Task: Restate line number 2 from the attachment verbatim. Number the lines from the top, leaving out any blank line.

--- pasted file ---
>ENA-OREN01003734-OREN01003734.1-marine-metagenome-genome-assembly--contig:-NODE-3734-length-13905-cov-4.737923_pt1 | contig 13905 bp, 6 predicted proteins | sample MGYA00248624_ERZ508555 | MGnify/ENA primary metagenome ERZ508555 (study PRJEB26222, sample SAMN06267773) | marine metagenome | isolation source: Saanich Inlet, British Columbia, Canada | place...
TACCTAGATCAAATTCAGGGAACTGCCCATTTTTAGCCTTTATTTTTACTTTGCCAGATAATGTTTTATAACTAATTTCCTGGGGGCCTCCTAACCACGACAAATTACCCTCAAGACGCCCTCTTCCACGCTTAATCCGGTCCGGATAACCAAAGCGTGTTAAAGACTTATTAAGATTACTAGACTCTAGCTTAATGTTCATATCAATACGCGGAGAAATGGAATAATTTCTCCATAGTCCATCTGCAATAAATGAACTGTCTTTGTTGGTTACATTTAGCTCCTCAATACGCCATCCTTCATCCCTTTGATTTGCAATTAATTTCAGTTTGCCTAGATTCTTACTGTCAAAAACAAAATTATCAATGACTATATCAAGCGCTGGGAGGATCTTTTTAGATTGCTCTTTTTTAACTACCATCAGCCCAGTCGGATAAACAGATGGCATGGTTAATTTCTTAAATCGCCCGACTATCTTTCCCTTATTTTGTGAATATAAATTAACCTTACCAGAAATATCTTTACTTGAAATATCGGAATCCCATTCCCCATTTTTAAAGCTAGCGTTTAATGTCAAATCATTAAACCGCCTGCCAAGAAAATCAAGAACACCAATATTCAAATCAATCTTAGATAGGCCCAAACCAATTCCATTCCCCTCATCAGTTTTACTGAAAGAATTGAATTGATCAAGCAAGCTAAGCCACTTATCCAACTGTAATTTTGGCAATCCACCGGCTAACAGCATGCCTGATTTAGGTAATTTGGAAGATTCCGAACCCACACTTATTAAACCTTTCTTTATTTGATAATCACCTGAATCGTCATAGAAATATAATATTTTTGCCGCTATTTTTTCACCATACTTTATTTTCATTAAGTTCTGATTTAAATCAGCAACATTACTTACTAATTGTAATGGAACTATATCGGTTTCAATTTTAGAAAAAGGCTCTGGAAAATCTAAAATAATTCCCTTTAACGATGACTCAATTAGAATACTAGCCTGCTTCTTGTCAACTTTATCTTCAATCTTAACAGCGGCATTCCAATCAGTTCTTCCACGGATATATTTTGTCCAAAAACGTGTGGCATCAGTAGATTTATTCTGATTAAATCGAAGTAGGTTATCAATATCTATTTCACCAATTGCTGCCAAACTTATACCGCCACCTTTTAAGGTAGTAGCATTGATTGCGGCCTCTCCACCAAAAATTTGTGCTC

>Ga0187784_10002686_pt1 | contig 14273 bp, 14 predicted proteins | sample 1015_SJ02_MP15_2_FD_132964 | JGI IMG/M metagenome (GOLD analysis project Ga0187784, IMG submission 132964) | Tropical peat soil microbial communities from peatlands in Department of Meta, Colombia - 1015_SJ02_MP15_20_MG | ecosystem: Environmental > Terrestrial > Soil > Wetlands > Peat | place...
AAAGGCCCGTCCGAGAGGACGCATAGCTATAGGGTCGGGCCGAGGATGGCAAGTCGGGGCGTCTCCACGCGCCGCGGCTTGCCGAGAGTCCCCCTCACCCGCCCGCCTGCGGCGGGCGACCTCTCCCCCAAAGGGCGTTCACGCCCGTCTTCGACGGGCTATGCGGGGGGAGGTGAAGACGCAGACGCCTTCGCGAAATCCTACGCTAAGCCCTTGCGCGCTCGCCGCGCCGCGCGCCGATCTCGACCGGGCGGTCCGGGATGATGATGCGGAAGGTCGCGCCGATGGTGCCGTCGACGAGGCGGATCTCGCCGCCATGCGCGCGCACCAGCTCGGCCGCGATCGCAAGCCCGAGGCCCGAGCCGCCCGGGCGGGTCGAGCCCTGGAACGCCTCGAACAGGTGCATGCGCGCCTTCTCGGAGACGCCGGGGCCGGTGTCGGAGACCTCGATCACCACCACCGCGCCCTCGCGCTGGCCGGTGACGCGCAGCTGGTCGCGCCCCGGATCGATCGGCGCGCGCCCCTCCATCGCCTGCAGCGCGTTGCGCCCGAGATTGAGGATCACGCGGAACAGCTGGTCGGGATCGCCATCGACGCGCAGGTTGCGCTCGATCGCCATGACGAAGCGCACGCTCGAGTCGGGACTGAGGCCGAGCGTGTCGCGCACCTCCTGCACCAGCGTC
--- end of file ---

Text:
TACCTAGATCAAATTCAGGGAACTGCCCATTTTTAGCCTTTATTTTTACTTTGCCAGATAATGTTTTATAACTAATTTCCTGGGGGCCTCCTAACCACGACAAATTACCCTCAAGACGCCCTCTTCCACGCTTAATCCGGTCCGGATAACCAAAGCGTGTTAAAGACTTATTAAGATTACTAGACTCTAGCTTAATGTTCATATCAATACGCGGAGAAATGGAATAATTTCTCCATAGTCCATCTGCAATAAATGAACTGTCTTTGTTGGTTACATTTAGCTCCTCAATACGCCATCCTTCATCCCTTTGATTTGCAATTAATTTCAGTTTGCCTAGATTCTTACTGTCAAAAACAAAATTATCAATGACTATATCAAGCGCTGGGAGGATCTTTTTAGATTGCTCTTTTTTAACTACCATCAGCCCAGTCGGATAAACAGATGGCATGGTTAATTTCTTAAATCGCCCGACTATCTTTCCCTTATTTTGTGAATATAAATTAACCTTACCAGAAATATCTTTACTTGAAATATCGGAATCCCATTCCCCATTTTTAAAGCTAGCGTTTAATGTCAAATCATTAAACCGCCTGCCAAGAAAATCAAGAACACCAATATTCAAATCAATCTTAGATAGGCCCAAACCAATTCCATTCCCCTCATCAGTTTTACTGAAAGAATTGAATTGATCAAGCAAGCTAAGCCACTTATCCAACTGTAATTTTGGCAATCCACCGGCTAACAGCATGCCTGATTTAGGTAATTTGGAAGATTCCGAACCCACACTTATTAAACCTTTCTTTATTTGATAATCACCTGAATCGTCATAGAAATATAATATTTTTGCCGCTATTTTTTCACCATACTTTATTTTCATTAAGTTCTGATTTAAATCAGCAACATTACTTACTAATTGTAATGGAACTATATCGGTTTCAATTTTAGAAAAAGGCTCTGGAAAATCTAAAATAATTCCCTTTAACGATGACTCAATTAGAATACTAGCCTGCTTCTTGTCAACTTTATCTTCAATCTTAACAGCGGCATTCCAATCAGTTCTTCCACGGATATATTTTGTCCAAAAACGTGTGGCATCAGTAGATTTATTCTGATTAAATCGAAGTAGGTTATCAATATCTATTTCACCAATTGCTGCCAAACTTATACCGCCACCTTTTAAGGTAGTAGCATTGATTGCGGCCTCTCCACCAAAAATTTGTGCTC